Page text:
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John Lennon’s killer Mark David Chapman is denied parole for the 12th time

In this handout, American criminal Mark David Chapman in a mug shot taken at the Attica Correctional Facility, July 2010. (Photo by Kypros/Getty Images)

(CNN) — Mark David Chapman, the man who fatally shot John Lennon in 1980, has been denied parole for the 12th time, New York corrections officials told CNN.

Chapman, who is serving a 20-years-to-life sentence at Green Haven Correctional Facility in New York, appeared before the parole board on August 31, the New York Department of Corrections and Community Supervision told CNN. Chapman has sought parole every two years since 2000, when he was first eligible. He’ll remain imprisoned for at least two more years, when he’ll be eligible to seek parole again.

The department has not yet released the transcript from Chapman’s most recent parole hearing.

On December 8, 1980, Chapman shot Lennon with a .38-caliber handgun, firing five shots and hitting Lennon in the back four times. Hours earlier, he’d asked the former Beatle to autograph a copy of the album “Double Fantasy,” recorded with wife Yoko Ono. Lennon was returning from his final recording session with Ono when he was fatally shot.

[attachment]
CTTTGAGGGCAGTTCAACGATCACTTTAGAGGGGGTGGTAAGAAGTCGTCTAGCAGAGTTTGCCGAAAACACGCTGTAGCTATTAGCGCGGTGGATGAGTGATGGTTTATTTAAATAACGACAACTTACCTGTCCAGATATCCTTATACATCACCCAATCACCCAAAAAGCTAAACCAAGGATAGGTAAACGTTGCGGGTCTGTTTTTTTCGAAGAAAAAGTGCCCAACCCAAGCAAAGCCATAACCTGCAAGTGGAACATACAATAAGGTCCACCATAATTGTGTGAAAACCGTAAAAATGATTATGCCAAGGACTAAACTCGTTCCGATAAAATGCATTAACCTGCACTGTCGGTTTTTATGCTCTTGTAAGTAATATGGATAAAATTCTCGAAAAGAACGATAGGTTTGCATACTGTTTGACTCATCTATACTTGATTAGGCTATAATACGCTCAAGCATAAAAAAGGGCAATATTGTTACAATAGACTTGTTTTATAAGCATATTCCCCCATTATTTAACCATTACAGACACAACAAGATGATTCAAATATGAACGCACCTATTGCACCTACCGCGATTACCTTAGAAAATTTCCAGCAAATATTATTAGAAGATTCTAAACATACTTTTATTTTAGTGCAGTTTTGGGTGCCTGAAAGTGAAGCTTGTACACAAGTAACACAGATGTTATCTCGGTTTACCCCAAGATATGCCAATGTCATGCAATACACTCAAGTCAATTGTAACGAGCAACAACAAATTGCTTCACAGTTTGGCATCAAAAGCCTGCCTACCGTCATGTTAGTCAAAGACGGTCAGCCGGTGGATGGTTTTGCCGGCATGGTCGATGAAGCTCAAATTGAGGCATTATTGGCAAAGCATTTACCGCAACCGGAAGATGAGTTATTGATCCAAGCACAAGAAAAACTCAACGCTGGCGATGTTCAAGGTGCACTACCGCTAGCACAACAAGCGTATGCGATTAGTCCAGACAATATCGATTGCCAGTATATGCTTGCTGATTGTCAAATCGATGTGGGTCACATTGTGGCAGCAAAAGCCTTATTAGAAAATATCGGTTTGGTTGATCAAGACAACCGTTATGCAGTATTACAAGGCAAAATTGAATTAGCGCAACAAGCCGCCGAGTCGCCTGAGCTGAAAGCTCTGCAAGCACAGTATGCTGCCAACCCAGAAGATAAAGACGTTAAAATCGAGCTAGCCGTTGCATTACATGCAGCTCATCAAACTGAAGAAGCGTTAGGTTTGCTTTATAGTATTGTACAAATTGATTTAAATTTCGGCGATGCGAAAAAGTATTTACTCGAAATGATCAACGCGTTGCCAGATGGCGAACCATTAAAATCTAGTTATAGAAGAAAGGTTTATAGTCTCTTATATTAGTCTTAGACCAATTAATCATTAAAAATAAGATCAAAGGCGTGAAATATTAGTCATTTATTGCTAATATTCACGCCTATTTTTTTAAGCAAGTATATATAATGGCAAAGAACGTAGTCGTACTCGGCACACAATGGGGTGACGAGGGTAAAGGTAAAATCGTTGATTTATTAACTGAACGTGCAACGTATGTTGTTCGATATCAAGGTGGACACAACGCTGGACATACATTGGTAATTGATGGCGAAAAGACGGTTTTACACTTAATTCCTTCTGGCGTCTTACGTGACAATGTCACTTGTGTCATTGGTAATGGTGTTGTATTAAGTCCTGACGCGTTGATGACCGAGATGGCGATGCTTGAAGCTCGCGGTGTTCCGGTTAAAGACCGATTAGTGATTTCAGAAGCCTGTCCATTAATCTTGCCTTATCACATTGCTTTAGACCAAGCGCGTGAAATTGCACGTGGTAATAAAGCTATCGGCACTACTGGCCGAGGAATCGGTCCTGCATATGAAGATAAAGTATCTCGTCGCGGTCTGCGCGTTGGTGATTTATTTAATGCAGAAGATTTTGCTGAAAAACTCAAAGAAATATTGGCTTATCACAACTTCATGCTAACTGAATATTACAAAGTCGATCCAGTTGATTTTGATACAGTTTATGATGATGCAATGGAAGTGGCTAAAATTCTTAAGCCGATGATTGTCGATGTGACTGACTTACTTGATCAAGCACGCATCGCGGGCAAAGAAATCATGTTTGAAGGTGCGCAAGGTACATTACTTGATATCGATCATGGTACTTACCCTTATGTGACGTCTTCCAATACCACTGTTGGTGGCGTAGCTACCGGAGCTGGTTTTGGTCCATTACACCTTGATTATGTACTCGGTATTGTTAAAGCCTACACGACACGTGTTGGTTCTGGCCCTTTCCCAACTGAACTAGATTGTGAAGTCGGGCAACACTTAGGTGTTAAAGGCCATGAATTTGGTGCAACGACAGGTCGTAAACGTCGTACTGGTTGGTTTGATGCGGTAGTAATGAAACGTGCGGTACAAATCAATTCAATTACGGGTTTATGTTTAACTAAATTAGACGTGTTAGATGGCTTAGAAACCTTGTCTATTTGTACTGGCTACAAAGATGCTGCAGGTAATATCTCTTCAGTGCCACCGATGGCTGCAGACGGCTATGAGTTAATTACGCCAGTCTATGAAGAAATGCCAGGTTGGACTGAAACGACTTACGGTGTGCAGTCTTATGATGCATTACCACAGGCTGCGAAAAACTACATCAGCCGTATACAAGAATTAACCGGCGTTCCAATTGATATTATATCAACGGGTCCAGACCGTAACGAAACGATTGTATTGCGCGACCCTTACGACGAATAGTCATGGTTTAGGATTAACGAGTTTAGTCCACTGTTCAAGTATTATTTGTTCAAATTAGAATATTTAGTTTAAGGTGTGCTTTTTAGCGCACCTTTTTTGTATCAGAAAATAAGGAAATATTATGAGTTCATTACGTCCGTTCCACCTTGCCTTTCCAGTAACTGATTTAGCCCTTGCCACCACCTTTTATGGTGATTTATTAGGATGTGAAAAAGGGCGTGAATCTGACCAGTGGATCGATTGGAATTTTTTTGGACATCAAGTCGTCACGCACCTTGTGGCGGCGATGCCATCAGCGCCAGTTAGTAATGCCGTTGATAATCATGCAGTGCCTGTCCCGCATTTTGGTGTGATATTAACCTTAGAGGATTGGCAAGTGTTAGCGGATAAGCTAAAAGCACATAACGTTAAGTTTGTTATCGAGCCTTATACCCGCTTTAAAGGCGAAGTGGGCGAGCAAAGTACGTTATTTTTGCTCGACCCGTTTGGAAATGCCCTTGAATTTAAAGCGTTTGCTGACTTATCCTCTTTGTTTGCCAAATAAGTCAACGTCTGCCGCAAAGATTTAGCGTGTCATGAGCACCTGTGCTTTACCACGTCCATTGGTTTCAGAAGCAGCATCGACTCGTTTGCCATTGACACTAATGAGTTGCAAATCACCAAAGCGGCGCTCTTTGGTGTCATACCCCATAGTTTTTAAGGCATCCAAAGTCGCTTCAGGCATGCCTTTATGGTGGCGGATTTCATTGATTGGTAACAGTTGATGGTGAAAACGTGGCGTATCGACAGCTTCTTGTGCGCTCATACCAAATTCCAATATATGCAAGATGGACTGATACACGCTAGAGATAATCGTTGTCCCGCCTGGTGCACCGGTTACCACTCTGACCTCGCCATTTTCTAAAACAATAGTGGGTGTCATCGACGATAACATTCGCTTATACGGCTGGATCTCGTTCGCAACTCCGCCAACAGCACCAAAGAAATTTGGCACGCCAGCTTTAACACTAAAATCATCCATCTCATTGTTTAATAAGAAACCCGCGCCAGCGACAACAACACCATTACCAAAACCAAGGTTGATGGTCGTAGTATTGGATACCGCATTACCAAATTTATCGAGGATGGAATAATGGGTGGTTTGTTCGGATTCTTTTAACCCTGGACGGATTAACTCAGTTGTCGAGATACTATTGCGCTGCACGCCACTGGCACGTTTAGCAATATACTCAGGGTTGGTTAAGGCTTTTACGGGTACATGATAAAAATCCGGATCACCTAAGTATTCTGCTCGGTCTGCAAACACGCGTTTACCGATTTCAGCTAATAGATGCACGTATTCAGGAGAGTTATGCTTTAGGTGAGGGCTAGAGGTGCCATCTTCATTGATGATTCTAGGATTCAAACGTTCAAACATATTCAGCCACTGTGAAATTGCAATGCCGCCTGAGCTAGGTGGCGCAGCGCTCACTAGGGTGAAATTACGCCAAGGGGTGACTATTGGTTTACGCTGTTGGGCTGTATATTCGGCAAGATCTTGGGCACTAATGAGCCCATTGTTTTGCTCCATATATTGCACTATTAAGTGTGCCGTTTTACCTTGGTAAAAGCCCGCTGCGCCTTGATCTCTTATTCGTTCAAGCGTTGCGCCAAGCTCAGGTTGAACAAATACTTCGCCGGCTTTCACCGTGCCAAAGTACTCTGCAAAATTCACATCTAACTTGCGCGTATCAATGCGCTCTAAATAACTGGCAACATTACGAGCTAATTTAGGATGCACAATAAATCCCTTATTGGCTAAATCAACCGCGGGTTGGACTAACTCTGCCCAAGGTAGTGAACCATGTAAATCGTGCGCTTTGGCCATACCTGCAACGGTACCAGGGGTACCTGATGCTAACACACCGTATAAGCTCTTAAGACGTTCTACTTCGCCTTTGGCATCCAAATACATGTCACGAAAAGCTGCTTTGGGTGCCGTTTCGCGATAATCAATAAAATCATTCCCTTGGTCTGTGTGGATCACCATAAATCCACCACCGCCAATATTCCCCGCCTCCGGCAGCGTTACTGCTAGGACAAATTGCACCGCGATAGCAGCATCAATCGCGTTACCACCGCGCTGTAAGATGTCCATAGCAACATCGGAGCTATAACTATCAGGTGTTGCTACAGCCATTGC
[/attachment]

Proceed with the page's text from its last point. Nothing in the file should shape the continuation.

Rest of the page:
Chapman, who said he struggled with depression and other mental health challenges throughout his life leading up to Lennon’s killing, pleaded guilty to second-degree murder in June 1981. He was sentenced two months later.

Ono has long opposed Chapman’s release, submitting letters to the parole board asking it to deny his requests, the Guardian reported in 2020, when Chapman was denied parole an 11th time.

Chapman has expressed some remorse for killing Lennon in recent years. In 2018, when he was denied parole a 10th time, he told the board that “as each year goes by, I feel more and more shame.”

“What it comes down to is I am sorry for my actions,” he told the board in 2018. “I am sorry for my crime.”

At the time, corrections officials said they denied Chapman’s request because his release would be incompatible with public safety. In a partly redacted statement, they wrote that Chapman killed Lennon “for no reason other than to gain notoriety.”